eastern journeys new image Theresa Nguyen sinking Annealing the Kedleston tumbler cup Theresa Nguyen hammering Chasing the Kedleston tumbler cup Theresa Nguyen chasing the Kedleston tumbler cup

The Making of the Kedleston Tumbler Cup

The technique of hand raising has been used to create the form and the decorative technique of chasing is used to transpose the imagery onto the form.

Blocking/ Sinking

Starting with a flat disc of silver, I use a ball peen hammer to hammer from the inside, into a wooden concave depression. The metal is hammered from the edge towards the centre. This technique stretches and thins the metal to form a shallow bowl shape.

Hand raising

The next stage is to form and compress the shallow bowl shape with a raising hammer over a steel stake. This is performed in a concentric pattern to produce a hollow three dimensional form.

At each stage of the raising operation, the cross section of the stake and the type of hammer are varied and must be carefully selected according to the desired contours of the finished article. Its then down to a bit of luck and hitting the hammer in the right places!


Bouging is usually done with a wooden, horn or leather mallet to smooth the worked metal after it has been raised.


Caulking is an operation performed to thicken the edge of a vessel being raised. It is usually done after each raising course and before each annealing. Overlapping hammer blows are delivered directly against the edge, at a right angle to the face of a cross peen hammer, while the work piece is held on a sandbag.

Metal is ready for annealing when it has become work hardened and does not move in reaction to the hammer blows. An indication of this condition is the change in the sound of the hammering which is dull when the metal is in a working condition, and high pitched when it needs annealing.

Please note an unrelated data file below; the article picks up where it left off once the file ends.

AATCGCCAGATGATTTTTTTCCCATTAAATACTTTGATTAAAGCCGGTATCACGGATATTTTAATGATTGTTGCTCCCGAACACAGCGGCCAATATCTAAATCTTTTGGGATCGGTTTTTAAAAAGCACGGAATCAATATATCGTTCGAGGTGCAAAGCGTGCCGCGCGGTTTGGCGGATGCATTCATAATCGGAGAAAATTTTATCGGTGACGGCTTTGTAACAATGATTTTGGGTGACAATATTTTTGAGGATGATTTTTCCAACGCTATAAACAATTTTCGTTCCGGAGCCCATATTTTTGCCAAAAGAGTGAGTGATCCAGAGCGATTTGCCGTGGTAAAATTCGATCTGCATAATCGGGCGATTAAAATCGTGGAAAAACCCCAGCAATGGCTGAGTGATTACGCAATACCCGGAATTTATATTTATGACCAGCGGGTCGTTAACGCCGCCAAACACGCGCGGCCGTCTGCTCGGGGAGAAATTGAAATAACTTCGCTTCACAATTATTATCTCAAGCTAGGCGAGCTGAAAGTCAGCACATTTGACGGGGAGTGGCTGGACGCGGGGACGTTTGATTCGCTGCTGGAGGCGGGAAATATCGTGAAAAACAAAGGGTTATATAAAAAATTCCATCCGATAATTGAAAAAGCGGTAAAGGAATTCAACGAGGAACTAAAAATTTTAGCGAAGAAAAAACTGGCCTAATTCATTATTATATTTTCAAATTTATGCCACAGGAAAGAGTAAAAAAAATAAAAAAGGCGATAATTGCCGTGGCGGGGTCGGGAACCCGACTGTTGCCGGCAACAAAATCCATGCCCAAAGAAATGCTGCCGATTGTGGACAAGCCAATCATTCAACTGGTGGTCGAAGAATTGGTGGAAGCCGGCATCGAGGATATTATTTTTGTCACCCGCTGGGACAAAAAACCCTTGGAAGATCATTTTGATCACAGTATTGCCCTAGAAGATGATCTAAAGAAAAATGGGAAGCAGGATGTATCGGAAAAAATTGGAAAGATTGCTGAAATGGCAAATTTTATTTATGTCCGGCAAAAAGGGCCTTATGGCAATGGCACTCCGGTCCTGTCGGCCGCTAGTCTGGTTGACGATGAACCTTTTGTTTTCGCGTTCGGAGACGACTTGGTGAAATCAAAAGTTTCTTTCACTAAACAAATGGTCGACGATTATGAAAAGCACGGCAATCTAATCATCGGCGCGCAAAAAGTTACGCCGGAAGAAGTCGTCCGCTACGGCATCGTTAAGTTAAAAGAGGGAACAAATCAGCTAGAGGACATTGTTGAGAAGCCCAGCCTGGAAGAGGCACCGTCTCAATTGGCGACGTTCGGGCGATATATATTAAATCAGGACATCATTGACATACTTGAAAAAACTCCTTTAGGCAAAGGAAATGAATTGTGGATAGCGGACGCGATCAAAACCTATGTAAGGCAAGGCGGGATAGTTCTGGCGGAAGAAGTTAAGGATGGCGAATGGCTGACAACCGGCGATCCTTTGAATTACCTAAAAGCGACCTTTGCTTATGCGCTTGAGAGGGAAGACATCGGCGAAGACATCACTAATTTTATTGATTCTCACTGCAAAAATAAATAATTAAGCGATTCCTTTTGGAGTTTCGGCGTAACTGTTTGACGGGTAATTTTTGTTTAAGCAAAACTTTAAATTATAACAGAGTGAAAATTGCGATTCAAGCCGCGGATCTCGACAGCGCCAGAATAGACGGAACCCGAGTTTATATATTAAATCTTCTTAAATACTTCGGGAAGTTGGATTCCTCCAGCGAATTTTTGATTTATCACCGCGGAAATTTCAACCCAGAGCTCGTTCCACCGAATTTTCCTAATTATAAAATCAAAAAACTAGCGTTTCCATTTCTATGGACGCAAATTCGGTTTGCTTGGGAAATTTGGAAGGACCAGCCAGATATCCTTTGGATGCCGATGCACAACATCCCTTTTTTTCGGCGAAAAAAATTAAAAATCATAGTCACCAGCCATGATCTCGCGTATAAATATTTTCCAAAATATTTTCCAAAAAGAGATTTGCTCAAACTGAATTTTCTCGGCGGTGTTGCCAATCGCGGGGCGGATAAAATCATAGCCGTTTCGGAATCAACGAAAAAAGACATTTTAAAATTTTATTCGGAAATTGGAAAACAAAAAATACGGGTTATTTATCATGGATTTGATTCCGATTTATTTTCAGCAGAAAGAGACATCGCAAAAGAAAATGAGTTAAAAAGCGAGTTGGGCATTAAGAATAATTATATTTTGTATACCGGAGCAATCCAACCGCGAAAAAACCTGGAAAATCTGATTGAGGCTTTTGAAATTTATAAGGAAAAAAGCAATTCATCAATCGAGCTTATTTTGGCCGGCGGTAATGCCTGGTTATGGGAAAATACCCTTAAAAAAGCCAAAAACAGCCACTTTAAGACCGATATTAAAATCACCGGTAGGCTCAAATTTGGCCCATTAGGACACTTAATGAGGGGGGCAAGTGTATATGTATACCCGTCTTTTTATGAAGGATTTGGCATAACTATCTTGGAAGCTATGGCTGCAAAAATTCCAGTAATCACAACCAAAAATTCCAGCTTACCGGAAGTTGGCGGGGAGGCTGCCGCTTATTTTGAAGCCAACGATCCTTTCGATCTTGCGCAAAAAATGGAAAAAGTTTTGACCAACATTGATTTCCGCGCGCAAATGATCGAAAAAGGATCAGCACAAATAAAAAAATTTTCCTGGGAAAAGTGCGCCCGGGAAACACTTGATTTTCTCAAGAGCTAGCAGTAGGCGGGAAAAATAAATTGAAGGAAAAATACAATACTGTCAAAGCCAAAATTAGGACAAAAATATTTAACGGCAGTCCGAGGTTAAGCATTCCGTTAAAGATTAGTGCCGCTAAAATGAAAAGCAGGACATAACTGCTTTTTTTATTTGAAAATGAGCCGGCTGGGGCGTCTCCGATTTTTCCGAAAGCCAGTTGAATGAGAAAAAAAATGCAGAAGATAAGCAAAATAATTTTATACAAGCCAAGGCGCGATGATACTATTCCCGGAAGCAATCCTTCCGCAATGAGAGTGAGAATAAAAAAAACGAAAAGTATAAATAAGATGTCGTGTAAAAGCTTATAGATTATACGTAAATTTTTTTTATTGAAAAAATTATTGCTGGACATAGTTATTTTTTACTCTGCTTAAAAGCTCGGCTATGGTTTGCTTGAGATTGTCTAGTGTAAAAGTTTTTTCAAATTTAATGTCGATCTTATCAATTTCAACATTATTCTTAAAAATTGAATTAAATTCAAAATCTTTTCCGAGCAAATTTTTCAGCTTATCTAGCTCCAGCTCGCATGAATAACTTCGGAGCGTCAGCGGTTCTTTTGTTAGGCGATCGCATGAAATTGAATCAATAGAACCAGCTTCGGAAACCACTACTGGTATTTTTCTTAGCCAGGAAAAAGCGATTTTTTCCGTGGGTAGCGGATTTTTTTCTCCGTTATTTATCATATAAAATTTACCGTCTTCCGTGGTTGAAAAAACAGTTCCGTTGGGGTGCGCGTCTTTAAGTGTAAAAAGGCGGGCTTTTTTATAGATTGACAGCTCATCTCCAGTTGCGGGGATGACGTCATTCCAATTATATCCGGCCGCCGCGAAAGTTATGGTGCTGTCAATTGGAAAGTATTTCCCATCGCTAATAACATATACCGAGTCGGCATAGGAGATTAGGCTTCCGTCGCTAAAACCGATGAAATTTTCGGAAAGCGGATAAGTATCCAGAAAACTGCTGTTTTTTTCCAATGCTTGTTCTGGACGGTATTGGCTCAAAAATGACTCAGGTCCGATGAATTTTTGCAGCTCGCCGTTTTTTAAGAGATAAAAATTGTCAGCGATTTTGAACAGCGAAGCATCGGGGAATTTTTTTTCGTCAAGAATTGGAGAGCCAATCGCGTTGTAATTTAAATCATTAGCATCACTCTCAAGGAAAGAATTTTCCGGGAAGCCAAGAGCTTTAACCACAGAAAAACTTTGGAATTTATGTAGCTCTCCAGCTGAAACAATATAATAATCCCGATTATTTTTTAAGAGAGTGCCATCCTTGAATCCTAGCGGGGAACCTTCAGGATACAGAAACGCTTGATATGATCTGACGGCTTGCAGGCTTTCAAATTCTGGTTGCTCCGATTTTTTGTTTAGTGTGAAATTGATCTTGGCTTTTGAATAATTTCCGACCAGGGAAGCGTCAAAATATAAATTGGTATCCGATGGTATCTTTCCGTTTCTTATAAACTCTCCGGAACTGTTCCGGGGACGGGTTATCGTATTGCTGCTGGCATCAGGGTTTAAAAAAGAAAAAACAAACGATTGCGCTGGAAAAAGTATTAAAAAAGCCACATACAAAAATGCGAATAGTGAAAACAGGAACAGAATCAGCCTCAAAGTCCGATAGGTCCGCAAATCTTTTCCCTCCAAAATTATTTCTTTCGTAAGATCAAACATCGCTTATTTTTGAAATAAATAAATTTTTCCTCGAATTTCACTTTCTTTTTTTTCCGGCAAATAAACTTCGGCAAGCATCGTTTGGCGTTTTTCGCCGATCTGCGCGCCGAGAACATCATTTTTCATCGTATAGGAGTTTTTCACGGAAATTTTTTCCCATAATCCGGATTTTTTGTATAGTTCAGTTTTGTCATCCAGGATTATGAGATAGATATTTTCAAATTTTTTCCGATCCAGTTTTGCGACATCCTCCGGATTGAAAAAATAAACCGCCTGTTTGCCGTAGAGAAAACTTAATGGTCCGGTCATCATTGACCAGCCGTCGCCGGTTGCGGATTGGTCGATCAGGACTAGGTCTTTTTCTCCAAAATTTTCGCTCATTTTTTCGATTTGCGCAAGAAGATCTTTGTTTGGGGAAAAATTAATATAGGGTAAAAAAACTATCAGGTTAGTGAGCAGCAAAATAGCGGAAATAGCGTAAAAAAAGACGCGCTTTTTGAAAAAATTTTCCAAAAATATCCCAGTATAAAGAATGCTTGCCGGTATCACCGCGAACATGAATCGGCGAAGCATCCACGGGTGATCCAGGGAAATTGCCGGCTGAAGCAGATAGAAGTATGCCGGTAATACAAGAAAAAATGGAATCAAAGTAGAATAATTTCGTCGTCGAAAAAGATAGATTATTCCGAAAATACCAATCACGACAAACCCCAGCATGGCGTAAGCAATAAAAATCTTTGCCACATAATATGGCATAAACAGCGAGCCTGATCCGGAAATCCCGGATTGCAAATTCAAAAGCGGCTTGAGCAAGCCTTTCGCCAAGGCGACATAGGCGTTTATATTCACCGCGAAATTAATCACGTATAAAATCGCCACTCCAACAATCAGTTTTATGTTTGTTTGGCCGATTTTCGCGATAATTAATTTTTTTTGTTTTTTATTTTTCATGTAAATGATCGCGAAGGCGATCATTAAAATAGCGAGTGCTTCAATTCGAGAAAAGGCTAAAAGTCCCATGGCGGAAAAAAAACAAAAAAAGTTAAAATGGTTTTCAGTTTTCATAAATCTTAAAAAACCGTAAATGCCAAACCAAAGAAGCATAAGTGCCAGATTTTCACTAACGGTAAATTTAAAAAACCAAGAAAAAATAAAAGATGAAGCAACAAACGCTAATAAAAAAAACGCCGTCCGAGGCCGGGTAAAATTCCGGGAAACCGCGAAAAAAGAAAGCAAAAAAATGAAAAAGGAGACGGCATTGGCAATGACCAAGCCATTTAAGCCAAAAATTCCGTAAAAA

Annealing is the action of heating metal to a dull cherry red to restore the malleability to the metal after it has been work hardened through repeated blows of the hammer. The process of frequent annealing prevents metal from cracking while it is worked. When annealing a large soft, neutral flame is used. The annealed metal is held with brass tongs and submerged in a water bath this is called quenching. The metal is then placed into an acid pickling bath.


Pickling cleans and removes oxides from the surface of a metal, which form during the heating process.

After it has been pickled, the metal is left a matte white colour. This helps in the next cycle of hand raising in seeing the new set of hammer footprints on the surface.

After the piece is finally shaped, the entire surface can be refined by planishing with a light, half pound planishing hammer, which has a highly polished, slightly convex face, over a responding stake.

The result is a very smooth inside and a controllable series of facets on the outside. This characteristic texture to the surface is often used as a decorative element. The silversmith must use great care when using this process as even a tiny speck of dust will leave an impression on the surface of the silver.


Chasing adds decorative detail to metal with the aid of steel punches and a chasing hammer.

The design is scribed on the surface of the object. The object is then filled with pitch, which is a material that provides a firm working surface that is resilient but with enough elasticity to allow the silver to be impressed by the chasing punches.

The pitch can be melted and removed once the chasing has been completed.

A light chasing hammer, known for its large, flat face and oval shaped handle is used with punches to produce a decorative effect by pushing the silver into relief. Pitch is essentially composed of a sticky elastic substance (pine pitch), plaster (which changes the degree of stiffness), and oil/ tallow is added to soften the pitch.